Seven out of ten academics say they would not be able to do their work without research software, according to a survey published by the UK's Software Sustainability Institute (SSI) last month.
The survey, which included responses from over 400 researchers at 15 leading UK universities, found that 92% of academics use research software. A wide range of software is in use, with 566 different packages reported (the 'Wordle' (right) shows relative popularity of these).
In addition to software use, the survey also asked researchers about software development: 56% of respondents reported developing their own software, but over one fifth of these have no training in software development. "You wouldn't allow an untrained mechanic to work on your car, and I'd guess that you'd be pretty unlikely to visit an amateur surgeon," says Simon Hettrick, deputy director of the SSI. "Research software is often both incredibly complex and vital to the production of reliable results. Having a large number of researchers developing software with no training in how to perform that development is liable to lead to unreliable results."
While the results of the survey showed no difference between the percentage of men and the percentage of women who use scientific software, a large difference was reported in terms of development. 70% of male respondents reported developing their own research software, compared to only 30% for female researchers. This disparity is reflected in training: while 63% of men have received software development training, this is only the case for 39% of women.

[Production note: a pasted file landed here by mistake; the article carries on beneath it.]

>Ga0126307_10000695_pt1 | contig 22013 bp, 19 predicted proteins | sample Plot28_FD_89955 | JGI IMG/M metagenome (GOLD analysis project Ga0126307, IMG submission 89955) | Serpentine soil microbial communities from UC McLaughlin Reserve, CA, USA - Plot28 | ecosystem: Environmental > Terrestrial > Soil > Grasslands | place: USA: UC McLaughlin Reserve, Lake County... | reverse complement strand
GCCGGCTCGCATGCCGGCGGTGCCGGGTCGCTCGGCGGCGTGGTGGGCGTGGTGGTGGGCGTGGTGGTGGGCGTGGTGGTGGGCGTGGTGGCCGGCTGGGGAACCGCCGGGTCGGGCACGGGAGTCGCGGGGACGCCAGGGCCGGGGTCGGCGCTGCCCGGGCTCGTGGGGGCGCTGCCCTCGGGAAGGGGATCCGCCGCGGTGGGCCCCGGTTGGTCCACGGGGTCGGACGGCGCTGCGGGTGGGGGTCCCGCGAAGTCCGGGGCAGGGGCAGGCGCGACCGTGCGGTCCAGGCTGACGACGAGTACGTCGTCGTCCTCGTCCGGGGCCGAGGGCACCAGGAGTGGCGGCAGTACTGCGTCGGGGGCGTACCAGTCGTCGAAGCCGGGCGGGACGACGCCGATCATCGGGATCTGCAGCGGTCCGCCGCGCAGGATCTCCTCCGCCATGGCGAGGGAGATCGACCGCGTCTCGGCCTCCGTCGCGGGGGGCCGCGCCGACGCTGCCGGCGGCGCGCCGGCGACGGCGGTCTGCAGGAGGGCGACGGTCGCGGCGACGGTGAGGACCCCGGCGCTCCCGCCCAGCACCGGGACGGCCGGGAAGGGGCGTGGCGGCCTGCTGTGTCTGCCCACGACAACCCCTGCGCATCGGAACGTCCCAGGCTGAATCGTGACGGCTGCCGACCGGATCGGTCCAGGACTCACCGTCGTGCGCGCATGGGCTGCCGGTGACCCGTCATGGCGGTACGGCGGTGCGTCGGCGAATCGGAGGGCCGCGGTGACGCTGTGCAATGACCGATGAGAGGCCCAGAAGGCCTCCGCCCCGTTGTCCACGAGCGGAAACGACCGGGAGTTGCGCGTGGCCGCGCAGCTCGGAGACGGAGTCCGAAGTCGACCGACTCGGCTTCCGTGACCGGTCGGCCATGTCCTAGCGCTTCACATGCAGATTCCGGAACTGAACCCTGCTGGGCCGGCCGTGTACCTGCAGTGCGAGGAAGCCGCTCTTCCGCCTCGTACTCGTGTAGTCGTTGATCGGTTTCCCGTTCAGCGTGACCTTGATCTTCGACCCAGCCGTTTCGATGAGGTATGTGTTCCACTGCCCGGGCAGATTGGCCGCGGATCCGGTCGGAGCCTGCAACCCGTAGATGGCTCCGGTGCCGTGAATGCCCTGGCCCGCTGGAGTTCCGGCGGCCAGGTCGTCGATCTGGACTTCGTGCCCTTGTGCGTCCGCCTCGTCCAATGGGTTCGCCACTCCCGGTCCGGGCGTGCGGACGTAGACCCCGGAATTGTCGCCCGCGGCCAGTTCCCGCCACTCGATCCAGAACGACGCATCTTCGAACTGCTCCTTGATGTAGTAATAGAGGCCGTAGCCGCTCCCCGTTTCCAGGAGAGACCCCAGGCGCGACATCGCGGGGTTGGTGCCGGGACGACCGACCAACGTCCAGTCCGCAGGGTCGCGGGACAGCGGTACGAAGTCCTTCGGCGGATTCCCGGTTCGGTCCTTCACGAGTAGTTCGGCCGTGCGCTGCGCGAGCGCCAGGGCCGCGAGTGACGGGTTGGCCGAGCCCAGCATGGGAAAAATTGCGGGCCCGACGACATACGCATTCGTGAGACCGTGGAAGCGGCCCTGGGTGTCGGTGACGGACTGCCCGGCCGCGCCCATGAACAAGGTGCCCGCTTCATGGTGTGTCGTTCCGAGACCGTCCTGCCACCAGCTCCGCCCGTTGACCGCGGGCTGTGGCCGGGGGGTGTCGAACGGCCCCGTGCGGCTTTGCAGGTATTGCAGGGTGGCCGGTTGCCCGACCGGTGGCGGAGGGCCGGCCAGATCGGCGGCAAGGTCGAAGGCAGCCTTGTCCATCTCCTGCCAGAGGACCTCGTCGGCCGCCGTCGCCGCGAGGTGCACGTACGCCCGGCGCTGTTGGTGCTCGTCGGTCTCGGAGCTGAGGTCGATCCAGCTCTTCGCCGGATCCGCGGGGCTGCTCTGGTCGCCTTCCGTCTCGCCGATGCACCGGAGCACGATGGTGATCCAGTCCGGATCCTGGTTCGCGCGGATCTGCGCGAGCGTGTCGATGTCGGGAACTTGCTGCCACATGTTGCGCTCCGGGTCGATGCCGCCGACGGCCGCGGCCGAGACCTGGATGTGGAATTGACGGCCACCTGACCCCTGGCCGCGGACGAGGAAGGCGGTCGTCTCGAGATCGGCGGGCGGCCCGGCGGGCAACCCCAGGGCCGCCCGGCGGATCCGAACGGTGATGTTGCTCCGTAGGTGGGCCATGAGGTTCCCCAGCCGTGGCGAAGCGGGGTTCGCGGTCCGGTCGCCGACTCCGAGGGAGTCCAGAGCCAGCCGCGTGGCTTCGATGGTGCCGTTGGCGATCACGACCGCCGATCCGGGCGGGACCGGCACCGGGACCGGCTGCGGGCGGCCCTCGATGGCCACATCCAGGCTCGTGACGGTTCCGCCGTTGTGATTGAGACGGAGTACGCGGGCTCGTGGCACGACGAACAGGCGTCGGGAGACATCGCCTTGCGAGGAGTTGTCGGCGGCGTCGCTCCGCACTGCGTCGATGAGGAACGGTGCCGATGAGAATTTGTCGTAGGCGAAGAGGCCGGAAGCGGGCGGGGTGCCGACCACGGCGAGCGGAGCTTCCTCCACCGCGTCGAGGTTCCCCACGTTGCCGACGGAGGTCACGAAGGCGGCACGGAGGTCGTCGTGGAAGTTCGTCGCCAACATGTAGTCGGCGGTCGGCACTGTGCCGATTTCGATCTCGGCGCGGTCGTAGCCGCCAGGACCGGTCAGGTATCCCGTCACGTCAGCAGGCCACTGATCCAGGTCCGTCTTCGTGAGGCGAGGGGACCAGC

Hettrick argues that there is a need for researchers to reassess their reliance on software, adding that it is often erroneously viewed as a disposable tool for generating results for publication. "This mindset leads researchers to spend less time on, and give less prominence to, their software than it needs," he says. Hettrick believes that the situation could be improved by giving researchers proper credit for the time they invest in producing good software.
Yet another problem highlighted by Hettrick is the lack of clear career paths for software engineers in academia. "It's difficult to hire them in academia, and there's no route for promotion so they're even more difficult to hold on to."
- Andrew Purcell